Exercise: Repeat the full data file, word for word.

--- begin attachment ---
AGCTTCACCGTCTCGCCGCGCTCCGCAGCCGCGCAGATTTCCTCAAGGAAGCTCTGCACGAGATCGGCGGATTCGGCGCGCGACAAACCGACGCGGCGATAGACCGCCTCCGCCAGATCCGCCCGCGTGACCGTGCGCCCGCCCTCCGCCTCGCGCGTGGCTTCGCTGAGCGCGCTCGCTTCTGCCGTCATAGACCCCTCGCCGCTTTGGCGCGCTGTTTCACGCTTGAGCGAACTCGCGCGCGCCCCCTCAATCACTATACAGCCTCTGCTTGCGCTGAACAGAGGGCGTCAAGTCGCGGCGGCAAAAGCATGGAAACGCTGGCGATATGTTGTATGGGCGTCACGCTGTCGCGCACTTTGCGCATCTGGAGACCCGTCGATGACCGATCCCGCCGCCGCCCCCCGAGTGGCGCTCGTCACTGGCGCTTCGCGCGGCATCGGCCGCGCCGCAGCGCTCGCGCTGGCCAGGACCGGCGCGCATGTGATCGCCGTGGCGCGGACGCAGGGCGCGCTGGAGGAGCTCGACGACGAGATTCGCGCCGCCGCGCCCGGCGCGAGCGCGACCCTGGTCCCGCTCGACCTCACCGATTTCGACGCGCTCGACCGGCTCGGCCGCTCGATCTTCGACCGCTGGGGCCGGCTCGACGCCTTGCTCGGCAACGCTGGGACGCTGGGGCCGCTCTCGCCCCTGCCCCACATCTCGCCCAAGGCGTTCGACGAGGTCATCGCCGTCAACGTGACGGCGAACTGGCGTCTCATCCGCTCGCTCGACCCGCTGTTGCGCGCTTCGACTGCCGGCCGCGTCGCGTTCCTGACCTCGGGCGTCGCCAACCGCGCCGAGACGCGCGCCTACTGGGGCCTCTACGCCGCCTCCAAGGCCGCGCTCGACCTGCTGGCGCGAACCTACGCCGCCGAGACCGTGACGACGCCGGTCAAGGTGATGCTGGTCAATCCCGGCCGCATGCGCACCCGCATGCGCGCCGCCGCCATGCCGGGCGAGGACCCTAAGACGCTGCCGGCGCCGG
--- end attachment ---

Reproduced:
AGCTTCACCGTCTCGCCGCGCTCCGCAGCCGCGCAGATTTCCTCAAGGAAGCTCTGCACGAGATCGGCGGATTCGGCGCGCGACAAACCGACGCGGCGATAGACCGCCTCCGCCAGATCCGCCCGCGTGACCGTGCGCCCGCCCTCCGCCTCGCGCGTGGCTTCGCTGAGCGCGCTCGCTTCTGCCGTCATAGACCCCTCGCCGCTTTGGCGCGCTGTTTCACGCTTGAGCGAACTCGCGCGCGCCCCCTCAATCACTATACAGCCTCTGCTTGCGCTGAACAGAGGGCGTCAAGTCGCGGCGGCAAAAGCATGGAAACGCTGGCGATATGTTGTATGGGCGTCACGCTGTCGCGCACTTTGCGCATCTGGAGACCCGTCGATGACCGATCCCGCCGCCGCCCCCCGAGTGGCGCTCGTCACTGGCGCTTCGCGCGGCATCGGCCGCGCCGCAGCGCTCGCGCTGGCCAGGACCGGCGCGCATGTGATCGCCGTGGCGCGGACGCAGGGCGCGCTGGAGGAGCTCGACGACGAGATTCGCGCCGCCGCGCCCGGCGCGAGCGCGACCCTGGTCCCGCTCGACCTCACCGATTTCGACGCGCTCGACCGGCTCGGCCGCTCGATCTTCGACCGCTGGGGCCGGCTCGACGCCTTGCTCGGCAACGCTGGGACGCTGGGGCCGCTCTCGCCCCTGCCCCACATCTCGCCCAAGGCGTTCGACGAGGTCATCGCCGTCAACGTGACGGCGAACTGGCGTCTCATCCGCTCGCTCGACCCGCTGTTGCGCGCTTCGACTGCCGGCCGCGTCGCGTTCCTGACCTCGGGCGTCGCCAACCGCGCCGAGACGCGCGCCTACTGGGGCCTCTACGCCGCCTCCAAGGCCGCGCTCGACCTGCTGGCGCGAACCTACGCCGCCGAGACCGTGACGACGCCGGTCAAGGTGATGCTGGTCAATCCCGGCCGCATGCGCACCCGCATGCGCGCCGCCGCCATGCCGGGCGAGGACCCTAAGACGCTGCCGGCGCCGG